Carrie Banned Books 2019

5 out of 5 stars

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An introverted girl with remarkable powers of telekinesis faces the horrors of teenage life and unleashes a few horrors of her own when she attends the high school prom.

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5 out of 5

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  • Pig's Blood for a Pig

    5 out of 5

    Written by , Posted on at 1:19:21 PM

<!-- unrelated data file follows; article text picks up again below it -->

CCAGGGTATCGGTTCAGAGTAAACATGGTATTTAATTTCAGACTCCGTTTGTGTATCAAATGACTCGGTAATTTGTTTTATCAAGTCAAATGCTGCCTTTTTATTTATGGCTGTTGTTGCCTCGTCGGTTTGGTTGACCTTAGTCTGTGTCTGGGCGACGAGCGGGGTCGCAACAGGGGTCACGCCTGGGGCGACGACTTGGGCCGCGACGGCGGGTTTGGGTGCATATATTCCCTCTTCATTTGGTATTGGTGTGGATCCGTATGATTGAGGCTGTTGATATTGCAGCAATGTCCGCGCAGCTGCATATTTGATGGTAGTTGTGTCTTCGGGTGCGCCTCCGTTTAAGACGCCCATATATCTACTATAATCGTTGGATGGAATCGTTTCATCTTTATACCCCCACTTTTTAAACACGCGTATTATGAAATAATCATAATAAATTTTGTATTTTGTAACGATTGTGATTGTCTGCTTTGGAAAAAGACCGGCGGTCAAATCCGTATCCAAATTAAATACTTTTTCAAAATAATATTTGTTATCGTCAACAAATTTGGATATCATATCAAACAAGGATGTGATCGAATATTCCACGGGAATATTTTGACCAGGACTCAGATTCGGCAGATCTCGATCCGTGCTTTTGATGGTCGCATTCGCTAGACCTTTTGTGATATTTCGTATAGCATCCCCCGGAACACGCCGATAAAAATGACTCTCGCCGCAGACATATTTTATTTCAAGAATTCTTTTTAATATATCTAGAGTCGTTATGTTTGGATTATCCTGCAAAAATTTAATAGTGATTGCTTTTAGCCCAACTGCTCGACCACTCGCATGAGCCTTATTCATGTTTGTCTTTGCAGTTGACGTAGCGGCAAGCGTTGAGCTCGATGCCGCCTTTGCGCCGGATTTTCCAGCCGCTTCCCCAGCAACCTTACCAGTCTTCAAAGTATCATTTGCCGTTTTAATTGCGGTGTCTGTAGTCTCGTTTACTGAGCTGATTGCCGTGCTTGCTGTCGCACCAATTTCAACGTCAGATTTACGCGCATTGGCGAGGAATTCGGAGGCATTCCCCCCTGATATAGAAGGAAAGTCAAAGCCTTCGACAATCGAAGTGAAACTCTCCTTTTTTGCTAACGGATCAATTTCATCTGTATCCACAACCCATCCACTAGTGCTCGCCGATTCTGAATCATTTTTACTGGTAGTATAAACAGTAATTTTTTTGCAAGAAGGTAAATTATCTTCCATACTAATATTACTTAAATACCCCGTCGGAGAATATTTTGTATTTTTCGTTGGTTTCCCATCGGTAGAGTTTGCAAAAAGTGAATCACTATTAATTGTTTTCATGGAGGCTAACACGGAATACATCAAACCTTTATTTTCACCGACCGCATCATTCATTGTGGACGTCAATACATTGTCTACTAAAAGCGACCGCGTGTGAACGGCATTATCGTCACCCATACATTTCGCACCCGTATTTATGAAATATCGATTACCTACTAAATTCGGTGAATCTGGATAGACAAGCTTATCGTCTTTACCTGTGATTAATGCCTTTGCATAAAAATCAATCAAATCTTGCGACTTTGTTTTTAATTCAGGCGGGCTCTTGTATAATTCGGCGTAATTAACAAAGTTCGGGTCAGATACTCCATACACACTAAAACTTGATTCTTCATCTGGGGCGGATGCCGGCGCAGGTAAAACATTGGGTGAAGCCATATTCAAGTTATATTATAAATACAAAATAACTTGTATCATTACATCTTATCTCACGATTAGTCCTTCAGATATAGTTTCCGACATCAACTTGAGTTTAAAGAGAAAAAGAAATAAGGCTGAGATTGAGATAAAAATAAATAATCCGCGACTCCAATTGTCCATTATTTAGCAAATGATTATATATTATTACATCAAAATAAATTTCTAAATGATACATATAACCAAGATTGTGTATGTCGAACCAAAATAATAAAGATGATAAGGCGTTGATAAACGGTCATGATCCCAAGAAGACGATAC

“Carrie” is one of those novels that carry a lot of baggage. Almost everyone has seen or knows about the original movie directed by Brian DePalma, one of the most nerve-wrenching horror classics ever filmed. The poster image of a blood-soaked Sissy Spacek is unforgettable, the type of thing that sears the eyeballs and haunts the memory, as indelible as Luke’s uplifted light saber, the cracked pod in “Alien” or the Francis Cugat book cover for [bookcover:The Great Gatsby|4671] <a href=>The Great Gatsby</a> . It appears impossible to read the book with an objective mind. But King makes it easy. From the very first page, his Carrie is utterly different from the pretty actresses made ugly or plain who have donned her bloody prom dress. This girl is a misshapen, toad-like, dull-eyed sea cow, the sort endlessly and mercilessly picked on year after year by her peers. But she’s neither ugly nor stupid. She thinks constantly, of those around her and her own untenable situation and how she can escape it. This was King’s very first published novel and contains the raw, blunt edges of a youthful writer, one who has not yet learned subtlety or nuanced character delineation. Using interviews, newspaper articles, scientific paper excerpts, he tells the story in media res, through the viewpoints of different people dealing with the aftermath of the tragedy at Thomas Ewin High School. The authorities can’t understand it, the remaining citizens speak with horror, hysteria or unwavering conviction of the sheer oddity of what they saw. All the while, the narrative jerks the reader back and forth through time, giving us glimpses into the past as well as a premonition of a repeat of Carrie’s tragic meltdown. The effect is unsettling, never giving the reader a chance to order thoughts or come to a pat, easy solution as a straight narrative would do. What the novel does that a movie can’t do is let us peek into the minds of the various characters that inhabit the tiny world of Chamberlin, Maine. What emerges, beyond the melodramatic events of prom night, are the inner thoughts and fights of people to break out of the molds in which they’ve been set. Carrie White, Sue Snell, Chris Hargensen and Billy Nolan all yearn, in their different ways, to make their marks, to break out of the cramped niches that society has prepared for them. For better or worse, Carrie’s final acts of destruction gives them that opportunity. King presents Carrie’s transformation from helpless victim to relentless destroyer in a way as inexorable as a Greek tragedy. In so doing, he accomplishes the near-impossible. He makes us care for her while retaining sympathy for those around her: the bullies that pick on her, the faculty that ignores her or the neighbors who simply can’t shield her from the one person who is supposed to protect her—her fanatical, borderline crazy mother, Margaret White. Is Carrie a victim of nature or nurture? King makes it clear that telekinesis comes with a heavy price, an almost intolerable burden on the body’s nervous system. Would her gift have killed her if her mother hadn’t? Would the government have snatched her away as a young child and locked her up for scientific study if they’d discovered she carried the gene for telekinesis? Would she have become a well-rounded happy person in spite of her gift if she hadn’t been born to a cruel, God-obsessed mother? As one character asks, what if there are more like her? What happens to the world? The book rouses questions in the restless mind; that makes it much more than a “horror” novel. Even as it ends on a chilling note, I found myself almost compelled to start reading it over again, the way a crowd can be reluctant to leave the scene of a devastating accident.